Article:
User-Insights on Hi-Tech and an Ageing European Population

We like this video because it contains the reactions of older adults to technology prototypes for cognitive exercise, social connection and home monitoring.


From our POV there isn’t enough user-insight research available today to understand the perceptions and attitudes of this group toward technologies specifically designed for them.  It is also interesting to note that many of the features of the prototypes are available today in market ready products.  Some examples included; Dakim for cognitive fitness, Kinnexxus for social connectivity and GrandCare for home/health monitoring, cognition and communication.

The user-insights reveal positive attitudes toward technology balanced with realistic expectations on how technology can play a role in daily life, while not being a cure all. This begs the question of why is there a low adoption rate for age aware focused technology solutions and what can be learned from the user-insights?

User-Insight Quotes


“I like it. It keeps my brain working. It opens my brain up. And even though I am quite old I can learn new things.”

“Many people live alone and technology can help.”

“New technologies can be useful. They can help me to fill some gaps. Things that I cannot do by myself, for instance when I cannot move from home, or they can let me know if I have forgotten something.”

“I have just started using these new technologies…these prototypes have been my very first experience using hi-tech. It’s fun but I usually need the help of my grandchild.“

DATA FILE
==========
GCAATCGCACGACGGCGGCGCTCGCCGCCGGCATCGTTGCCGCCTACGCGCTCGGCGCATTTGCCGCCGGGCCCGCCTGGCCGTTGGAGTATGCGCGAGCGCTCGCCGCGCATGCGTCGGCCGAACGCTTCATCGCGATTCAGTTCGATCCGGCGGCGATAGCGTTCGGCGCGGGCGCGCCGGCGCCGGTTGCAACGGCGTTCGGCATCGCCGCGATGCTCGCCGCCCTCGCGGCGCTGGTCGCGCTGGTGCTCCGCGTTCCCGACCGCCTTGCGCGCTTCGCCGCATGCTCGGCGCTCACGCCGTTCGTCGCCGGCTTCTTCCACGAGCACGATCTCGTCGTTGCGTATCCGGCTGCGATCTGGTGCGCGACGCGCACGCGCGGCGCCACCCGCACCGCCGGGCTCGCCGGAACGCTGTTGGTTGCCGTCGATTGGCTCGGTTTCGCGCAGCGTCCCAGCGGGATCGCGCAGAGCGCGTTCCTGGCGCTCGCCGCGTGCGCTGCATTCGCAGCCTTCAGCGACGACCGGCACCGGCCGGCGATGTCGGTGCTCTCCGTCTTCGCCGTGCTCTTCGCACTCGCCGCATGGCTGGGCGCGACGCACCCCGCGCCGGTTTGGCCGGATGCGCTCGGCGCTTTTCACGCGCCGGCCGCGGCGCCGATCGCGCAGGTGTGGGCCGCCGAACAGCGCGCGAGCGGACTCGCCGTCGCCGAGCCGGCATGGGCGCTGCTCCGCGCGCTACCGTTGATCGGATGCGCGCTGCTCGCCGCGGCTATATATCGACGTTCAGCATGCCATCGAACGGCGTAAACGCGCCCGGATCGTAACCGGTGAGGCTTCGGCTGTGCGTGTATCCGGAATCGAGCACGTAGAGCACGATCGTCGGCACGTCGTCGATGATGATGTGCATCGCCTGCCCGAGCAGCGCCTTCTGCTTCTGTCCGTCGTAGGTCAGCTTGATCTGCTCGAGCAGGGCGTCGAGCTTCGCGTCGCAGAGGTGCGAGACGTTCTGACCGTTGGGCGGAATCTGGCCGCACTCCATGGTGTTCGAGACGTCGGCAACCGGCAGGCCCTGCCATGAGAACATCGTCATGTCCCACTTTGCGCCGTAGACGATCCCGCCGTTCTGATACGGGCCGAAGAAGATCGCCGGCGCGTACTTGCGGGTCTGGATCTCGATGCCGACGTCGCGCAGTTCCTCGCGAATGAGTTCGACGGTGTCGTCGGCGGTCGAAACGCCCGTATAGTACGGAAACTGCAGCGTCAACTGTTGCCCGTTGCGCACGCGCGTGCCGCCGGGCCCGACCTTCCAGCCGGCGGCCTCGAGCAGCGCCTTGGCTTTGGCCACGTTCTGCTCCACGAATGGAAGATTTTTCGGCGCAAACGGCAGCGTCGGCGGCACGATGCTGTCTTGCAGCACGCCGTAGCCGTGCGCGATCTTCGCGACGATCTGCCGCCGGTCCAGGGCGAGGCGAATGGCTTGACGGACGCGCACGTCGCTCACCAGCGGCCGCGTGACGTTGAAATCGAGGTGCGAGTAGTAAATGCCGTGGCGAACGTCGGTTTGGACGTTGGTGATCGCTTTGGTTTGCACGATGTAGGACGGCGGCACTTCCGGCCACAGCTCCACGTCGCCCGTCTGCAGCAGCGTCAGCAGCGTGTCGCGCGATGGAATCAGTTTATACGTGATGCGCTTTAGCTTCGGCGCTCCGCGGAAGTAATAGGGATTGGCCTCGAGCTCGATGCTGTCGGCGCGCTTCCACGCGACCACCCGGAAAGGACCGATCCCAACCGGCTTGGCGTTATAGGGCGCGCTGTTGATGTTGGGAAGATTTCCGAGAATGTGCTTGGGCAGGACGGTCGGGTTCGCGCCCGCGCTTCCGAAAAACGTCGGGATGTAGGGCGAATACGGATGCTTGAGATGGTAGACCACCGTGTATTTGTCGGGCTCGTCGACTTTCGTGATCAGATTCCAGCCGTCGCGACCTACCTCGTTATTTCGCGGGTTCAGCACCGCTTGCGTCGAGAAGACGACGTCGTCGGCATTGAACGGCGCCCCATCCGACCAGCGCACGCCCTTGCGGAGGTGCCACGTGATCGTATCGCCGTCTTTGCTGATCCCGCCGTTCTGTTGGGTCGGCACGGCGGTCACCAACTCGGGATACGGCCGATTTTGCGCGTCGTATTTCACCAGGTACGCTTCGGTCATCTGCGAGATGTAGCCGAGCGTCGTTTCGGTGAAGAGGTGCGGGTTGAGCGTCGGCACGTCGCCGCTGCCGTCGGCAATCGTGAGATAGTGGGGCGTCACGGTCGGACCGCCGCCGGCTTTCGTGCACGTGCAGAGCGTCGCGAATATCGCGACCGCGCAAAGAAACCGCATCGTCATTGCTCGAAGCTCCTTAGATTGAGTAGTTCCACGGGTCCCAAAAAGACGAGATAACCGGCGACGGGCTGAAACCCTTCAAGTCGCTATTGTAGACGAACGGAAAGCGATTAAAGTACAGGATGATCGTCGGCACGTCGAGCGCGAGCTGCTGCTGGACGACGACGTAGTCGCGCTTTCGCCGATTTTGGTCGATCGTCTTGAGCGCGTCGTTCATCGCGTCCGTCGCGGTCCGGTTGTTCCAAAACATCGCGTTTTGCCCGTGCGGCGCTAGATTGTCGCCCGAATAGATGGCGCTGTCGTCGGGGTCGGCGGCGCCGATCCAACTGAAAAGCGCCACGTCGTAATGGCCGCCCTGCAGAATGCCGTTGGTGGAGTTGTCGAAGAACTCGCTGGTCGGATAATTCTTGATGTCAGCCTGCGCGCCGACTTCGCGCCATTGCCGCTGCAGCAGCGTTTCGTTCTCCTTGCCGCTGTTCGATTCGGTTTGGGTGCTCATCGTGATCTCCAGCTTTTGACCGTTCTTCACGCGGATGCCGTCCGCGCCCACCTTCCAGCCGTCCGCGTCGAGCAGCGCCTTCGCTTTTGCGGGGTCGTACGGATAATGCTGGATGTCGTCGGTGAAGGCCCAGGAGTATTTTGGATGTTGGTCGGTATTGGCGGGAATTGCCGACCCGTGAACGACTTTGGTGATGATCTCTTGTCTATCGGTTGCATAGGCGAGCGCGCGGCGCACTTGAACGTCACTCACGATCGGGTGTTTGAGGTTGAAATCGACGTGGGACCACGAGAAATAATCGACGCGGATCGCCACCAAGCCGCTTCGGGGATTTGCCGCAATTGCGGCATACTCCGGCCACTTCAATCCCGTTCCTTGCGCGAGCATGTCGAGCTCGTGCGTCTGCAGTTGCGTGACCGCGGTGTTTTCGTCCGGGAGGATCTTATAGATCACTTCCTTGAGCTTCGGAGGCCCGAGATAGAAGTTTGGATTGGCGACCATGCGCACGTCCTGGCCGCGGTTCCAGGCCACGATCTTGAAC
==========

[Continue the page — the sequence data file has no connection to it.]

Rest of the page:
“How many people live alone at home?  Many. We are many.  And we spend lots of hours alone, isolated, without being contacted by anybody.”

One thought on “User-Insights on Hi-Tech and an Ageing European Population

  1. This informative video brings to mind the words of those sage philosophers, The Eagles: “Every form of refuge has its price.” Most people voice a preference for aging in place, which can lead to social isolation. Technology coupled with support services promises to provide solutions to social exclusion and proactive care.

    However, the challenge is adoption of these emerging technologies developed by younger cohorts for older cohorts. I see technologies in some cases getting faster and smaller—as society get slower and older.

    I’m encouraged to see these older early adopters who are open to the use of technology—the key seems to be that it’s relevant to their every day lives and is fun (QOL issues).

    Patrick Roden

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